Italy in two weeks: the perfect 14 days Italy travel itinerary

Discover Italy in 2 weeks. Visit classical destinations such as Venice, Florence, Tuscany, Rome, Cinque Terre and the Amalfi coast. 

Italy - tour - 2 weeks

Two weeks in Italy are probably the minimum time needed to give you a fair view and feeling about this wonderful country: you should be able to see many of Italy highlights and spend a decent time in each one of them.

This Italy in 2 weeks itinerary is based on my experience, personal tastes and on a tight 2 weeks schedule (reasonable days in brackets). I’m assuming you will purchase  an “open jaws” ticket (meaning: landing and departing in two different airports),  to save valuable time. A round trip would imply at least half a day more.

I tried to use train / public transportation as far as possible, and showed (in brackets) average transfer times.

However, you may wish to rent a car, especially to explore Tuscany at your own pace, and to discover beautiful hamlets off the beaten path. If this is the case, I recommend you have a look at, and book your car as early as possible, to ensure availability and to get the best rates. It’s an aggregator, and allows you to compare offers from the main car rental companies.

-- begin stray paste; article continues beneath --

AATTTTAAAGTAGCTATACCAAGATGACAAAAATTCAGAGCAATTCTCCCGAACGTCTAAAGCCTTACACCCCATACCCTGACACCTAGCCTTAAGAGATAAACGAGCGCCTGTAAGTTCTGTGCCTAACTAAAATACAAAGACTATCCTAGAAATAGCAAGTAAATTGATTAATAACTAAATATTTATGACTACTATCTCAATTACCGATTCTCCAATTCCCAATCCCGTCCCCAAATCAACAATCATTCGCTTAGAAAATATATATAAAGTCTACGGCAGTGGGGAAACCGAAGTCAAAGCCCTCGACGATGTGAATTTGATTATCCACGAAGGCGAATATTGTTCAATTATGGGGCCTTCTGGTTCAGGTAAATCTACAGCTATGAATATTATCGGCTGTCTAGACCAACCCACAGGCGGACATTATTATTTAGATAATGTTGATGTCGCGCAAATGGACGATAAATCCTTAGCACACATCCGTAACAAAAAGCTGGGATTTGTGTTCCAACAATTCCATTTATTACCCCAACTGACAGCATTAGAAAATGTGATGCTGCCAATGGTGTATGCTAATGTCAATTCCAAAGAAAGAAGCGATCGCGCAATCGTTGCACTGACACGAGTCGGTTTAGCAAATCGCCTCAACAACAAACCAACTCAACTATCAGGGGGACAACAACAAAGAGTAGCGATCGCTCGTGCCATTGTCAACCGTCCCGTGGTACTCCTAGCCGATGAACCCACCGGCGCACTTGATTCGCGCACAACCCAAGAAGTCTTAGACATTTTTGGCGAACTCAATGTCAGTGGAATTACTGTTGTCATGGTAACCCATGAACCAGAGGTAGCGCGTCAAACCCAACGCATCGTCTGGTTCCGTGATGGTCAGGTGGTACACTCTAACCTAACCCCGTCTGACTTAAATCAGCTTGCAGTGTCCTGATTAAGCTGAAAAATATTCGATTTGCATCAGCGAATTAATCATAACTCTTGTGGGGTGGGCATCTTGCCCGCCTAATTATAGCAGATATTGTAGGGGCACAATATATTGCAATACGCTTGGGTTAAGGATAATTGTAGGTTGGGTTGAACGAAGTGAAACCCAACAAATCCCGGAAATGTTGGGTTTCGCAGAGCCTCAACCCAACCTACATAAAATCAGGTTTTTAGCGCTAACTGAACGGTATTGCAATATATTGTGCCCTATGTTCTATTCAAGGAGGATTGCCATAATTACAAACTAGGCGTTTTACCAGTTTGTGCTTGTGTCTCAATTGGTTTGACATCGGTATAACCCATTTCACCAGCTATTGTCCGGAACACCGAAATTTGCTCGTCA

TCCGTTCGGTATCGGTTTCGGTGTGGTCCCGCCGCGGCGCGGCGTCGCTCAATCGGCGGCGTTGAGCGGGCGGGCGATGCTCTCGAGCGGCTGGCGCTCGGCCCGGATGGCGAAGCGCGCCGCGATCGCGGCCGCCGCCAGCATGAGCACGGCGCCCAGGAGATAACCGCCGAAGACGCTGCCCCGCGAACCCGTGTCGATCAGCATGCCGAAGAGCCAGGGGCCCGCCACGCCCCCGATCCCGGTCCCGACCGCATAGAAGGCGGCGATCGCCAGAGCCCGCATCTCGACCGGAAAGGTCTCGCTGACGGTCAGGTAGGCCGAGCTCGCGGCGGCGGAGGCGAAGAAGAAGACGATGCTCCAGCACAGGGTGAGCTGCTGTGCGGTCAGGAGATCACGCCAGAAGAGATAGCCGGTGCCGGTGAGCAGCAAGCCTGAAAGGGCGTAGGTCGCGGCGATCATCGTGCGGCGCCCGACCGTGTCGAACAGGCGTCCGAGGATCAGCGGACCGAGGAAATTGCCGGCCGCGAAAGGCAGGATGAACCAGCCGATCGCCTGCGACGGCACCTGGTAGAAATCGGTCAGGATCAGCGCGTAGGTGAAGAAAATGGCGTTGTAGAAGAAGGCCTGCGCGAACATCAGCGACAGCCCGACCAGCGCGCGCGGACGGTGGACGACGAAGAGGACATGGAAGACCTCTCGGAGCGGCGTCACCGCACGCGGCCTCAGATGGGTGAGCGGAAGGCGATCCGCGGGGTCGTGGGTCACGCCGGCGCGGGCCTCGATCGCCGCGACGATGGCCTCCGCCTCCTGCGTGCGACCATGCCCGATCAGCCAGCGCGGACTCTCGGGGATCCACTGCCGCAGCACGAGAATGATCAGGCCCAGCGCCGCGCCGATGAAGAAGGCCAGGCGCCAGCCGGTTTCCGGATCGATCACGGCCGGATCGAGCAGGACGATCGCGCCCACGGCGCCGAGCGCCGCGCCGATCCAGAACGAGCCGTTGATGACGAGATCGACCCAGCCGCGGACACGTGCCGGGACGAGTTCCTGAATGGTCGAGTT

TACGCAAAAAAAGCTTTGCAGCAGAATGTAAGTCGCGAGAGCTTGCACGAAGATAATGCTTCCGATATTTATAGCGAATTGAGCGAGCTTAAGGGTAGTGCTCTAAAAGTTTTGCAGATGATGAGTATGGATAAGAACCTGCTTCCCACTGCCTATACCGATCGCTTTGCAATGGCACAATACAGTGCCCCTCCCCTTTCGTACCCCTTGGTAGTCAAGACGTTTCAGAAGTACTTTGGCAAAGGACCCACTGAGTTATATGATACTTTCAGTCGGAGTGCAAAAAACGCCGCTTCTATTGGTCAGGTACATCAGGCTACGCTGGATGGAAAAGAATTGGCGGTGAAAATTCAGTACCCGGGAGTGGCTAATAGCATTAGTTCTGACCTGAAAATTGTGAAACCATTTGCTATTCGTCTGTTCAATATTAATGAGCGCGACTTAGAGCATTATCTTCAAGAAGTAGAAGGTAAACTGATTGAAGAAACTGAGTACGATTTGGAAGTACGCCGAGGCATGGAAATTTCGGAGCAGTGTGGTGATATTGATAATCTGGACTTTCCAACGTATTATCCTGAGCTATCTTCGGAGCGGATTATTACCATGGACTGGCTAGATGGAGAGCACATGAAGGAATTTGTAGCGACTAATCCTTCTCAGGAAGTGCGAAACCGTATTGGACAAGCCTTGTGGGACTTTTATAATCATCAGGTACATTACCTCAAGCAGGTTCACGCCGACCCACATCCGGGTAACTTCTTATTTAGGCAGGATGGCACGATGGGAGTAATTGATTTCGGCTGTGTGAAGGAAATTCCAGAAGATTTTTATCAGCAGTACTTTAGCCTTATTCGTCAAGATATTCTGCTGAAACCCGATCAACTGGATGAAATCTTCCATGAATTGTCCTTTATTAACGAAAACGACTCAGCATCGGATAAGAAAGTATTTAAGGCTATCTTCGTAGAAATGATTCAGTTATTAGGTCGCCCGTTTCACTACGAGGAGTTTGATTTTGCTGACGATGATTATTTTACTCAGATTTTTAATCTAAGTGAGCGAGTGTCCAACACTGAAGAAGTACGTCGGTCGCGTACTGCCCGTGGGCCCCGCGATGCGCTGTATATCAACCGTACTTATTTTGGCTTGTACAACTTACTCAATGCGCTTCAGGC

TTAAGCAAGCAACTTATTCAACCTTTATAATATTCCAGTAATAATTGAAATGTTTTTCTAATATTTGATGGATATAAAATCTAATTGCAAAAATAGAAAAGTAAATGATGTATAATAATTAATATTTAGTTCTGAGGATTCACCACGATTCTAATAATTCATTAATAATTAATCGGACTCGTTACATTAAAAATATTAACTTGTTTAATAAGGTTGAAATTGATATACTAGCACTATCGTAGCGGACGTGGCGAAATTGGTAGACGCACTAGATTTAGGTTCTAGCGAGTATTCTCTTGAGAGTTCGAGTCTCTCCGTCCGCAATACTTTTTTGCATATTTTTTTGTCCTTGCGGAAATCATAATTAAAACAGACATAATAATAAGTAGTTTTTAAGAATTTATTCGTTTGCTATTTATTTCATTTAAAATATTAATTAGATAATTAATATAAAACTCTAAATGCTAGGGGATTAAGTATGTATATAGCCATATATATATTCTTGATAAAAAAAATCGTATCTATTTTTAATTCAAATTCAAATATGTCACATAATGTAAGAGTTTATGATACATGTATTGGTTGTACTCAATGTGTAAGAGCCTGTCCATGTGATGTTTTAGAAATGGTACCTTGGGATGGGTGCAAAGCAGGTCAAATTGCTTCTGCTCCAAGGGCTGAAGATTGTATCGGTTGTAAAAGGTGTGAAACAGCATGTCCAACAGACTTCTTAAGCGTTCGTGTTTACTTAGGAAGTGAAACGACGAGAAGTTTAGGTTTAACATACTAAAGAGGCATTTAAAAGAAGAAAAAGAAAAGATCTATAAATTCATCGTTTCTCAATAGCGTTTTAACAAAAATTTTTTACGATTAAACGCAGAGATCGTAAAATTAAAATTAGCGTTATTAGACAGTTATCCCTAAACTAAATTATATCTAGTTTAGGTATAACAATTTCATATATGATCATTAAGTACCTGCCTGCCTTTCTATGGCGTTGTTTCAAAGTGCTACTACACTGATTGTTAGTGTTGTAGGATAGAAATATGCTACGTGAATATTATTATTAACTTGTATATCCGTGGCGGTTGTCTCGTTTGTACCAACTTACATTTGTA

These are just ideas, with optimized logistics. Days to be spent in the different places can be modified based on your tastes and interests. Feel free to mix everything up, it’s your Italy in 2 weeks very personal trip!

Would you like some help on your Italian trip planning? Then have a look at my Italy Travel Consultant page!


Destination 1:  Venice – (2-3 days)

Ferry Boat in Venice + a lot of walking (and maybe a romantic gondola ride ). Of course Rialto, San Marco and Palazzo dei Dogi, but also fancy Museums like Punta della Dogana . If you are travelling with kids, have  a look at a child oriented itinerary. On the third day visit Murano, Burano and Torcello (1 day, by ferry).

Venice main highlights, and especially San Marco church, suffer from very long queues. To skip the line and to know more about its masterpieces, a guided tour could be a clever option. Click here for a good San Marco guided tour.